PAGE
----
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Trends

Trends In Disability And Related Chronic Conditions Among People Ages Fifty To Sixty-Four

Affiliations
  1. Linda G. Martin ( [email protected] ) is a senior fellow at the RAND Corporation in Arlington, Virginia, and an adjunct professor in the Johns Hopkins Bloomberg School of Public Health in Baltimore, Maryland.
  2. Vicki A. Freedman is a research professor in the Institute for Social Research, University of Michigan, in Ann Arbor.
  3. Robert F. Schoeni is a research professor in the Institute for Social Research, University of Michigan.
  4. Patricia M. Andreski is a research associate in the Institute for Social Research, University of Michigan.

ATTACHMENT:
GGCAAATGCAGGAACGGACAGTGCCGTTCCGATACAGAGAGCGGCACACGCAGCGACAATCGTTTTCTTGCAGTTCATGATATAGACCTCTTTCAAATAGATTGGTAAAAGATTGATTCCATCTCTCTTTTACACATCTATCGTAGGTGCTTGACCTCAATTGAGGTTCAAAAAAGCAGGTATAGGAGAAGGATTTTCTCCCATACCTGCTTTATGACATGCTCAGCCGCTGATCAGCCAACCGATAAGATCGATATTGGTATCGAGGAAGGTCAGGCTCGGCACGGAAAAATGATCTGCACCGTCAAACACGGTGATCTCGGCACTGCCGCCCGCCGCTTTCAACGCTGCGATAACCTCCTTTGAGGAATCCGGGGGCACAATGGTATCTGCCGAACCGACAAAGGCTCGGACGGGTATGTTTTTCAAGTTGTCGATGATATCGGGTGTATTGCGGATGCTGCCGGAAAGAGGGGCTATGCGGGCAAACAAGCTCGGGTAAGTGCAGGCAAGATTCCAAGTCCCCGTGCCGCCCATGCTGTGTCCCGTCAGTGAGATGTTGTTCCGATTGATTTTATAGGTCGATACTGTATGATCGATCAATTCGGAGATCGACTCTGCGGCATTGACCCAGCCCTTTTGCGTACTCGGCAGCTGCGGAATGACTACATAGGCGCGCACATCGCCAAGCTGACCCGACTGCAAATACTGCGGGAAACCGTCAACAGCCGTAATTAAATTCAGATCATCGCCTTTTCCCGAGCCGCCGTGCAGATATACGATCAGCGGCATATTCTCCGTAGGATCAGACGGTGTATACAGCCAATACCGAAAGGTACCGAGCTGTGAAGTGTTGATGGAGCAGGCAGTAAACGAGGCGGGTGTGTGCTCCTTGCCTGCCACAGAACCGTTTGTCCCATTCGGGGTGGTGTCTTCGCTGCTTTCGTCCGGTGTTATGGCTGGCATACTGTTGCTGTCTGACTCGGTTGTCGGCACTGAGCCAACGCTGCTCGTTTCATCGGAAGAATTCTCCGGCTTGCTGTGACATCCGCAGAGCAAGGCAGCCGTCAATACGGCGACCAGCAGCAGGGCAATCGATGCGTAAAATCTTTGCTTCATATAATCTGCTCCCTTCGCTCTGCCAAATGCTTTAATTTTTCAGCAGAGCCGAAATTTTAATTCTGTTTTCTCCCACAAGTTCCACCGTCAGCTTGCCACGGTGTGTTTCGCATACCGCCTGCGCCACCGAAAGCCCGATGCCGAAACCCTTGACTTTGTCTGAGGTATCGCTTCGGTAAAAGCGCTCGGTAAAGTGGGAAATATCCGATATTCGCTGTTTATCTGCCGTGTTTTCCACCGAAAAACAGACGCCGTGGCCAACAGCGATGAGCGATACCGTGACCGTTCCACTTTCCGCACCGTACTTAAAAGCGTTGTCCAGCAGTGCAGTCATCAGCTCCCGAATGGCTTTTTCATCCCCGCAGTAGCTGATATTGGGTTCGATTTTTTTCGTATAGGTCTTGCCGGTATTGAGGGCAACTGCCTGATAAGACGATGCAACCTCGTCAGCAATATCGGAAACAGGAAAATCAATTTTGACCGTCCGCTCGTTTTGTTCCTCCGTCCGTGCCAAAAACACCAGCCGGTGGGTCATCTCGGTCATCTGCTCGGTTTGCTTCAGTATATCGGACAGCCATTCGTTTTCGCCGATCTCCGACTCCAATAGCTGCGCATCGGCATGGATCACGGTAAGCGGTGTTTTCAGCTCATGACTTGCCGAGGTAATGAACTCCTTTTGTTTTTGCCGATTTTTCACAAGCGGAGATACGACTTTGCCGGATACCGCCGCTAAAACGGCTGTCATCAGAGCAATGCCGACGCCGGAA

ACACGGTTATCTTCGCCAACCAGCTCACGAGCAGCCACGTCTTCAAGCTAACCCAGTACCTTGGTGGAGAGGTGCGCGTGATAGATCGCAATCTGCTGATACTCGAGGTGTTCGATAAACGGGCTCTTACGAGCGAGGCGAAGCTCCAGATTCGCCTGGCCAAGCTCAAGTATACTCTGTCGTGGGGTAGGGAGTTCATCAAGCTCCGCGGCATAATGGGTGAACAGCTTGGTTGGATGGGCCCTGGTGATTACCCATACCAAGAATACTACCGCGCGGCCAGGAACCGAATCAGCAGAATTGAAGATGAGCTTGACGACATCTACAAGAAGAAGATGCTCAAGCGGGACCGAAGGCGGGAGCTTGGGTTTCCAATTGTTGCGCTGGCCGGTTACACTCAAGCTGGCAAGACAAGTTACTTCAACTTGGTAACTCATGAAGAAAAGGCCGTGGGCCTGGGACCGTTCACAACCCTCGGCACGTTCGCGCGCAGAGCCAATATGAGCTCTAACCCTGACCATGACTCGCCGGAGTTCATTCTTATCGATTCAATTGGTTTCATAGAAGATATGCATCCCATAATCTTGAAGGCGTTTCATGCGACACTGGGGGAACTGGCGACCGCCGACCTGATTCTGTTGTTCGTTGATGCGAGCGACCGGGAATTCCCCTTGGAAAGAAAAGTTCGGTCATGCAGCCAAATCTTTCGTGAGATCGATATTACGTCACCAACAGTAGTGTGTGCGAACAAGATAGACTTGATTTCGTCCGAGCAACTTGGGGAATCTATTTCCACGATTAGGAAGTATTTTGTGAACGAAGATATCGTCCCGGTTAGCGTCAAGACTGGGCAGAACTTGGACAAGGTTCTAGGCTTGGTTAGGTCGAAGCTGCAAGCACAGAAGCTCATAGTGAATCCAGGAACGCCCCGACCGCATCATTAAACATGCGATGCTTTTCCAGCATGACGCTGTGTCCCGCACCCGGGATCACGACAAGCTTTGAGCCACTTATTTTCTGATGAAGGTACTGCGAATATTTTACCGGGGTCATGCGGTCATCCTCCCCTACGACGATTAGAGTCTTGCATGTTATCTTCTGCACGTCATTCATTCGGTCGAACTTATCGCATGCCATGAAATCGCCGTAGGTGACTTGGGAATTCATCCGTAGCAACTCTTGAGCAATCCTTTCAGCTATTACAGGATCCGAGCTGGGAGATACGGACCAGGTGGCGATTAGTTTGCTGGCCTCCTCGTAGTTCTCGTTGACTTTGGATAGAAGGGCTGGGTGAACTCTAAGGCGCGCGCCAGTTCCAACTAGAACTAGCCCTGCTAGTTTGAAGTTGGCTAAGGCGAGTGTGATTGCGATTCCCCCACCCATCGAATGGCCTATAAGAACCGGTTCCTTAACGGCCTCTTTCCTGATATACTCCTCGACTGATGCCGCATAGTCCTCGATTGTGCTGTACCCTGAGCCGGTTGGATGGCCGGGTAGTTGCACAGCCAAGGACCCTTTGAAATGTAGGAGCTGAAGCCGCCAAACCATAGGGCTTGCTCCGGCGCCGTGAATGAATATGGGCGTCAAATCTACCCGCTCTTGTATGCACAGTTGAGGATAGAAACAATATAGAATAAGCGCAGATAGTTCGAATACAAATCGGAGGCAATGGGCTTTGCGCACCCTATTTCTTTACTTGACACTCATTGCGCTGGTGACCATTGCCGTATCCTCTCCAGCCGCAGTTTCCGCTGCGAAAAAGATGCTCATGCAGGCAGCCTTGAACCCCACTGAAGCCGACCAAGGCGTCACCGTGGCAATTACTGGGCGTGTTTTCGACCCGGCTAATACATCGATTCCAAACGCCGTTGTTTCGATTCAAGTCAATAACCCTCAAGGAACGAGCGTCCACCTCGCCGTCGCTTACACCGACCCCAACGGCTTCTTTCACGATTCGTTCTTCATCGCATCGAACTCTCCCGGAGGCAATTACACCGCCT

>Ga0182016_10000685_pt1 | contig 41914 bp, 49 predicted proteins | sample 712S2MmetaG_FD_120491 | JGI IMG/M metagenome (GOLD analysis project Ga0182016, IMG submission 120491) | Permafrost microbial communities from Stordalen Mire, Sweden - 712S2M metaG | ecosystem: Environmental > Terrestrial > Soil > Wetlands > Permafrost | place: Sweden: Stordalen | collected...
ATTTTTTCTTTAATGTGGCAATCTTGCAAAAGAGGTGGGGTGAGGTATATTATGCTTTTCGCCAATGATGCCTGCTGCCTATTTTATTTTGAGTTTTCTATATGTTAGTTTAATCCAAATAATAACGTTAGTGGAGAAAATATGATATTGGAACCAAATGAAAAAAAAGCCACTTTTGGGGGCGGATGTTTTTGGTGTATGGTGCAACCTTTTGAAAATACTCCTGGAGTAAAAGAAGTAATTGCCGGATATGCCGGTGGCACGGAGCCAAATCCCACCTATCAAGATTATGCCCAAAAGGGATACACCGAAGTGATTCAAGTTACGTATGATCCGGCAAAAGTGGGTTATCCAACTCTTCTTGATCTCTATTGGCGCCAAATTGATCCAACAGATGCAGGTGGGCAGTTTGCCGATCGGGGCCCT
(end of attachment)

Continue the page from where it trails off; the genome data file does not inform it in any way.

PUBLISHED:No Accesshttps://doi.org/10.1377/hlthaff.2008.0746

Although still below 2 percent, the proportion of people ages 50–64 who reported needing help with personal care activities increased significantly from 1997 to 2007. The proportions needing help with routine household chores and indicating difficulty with physical functions were stable. These patterns contrast with reported declines in disability among the population age sixty-five and older. Particularly concerning among those ages 50—64 are significant increases in limitations in specific mobility-related activities, such as getting into and out of bed. Musculoskeletal conditions remained the most commonly cited causes of disability at these ages. There were also substantial increases in the attribution of disability to depression, diabetes, and nervous system conditions for this age group.

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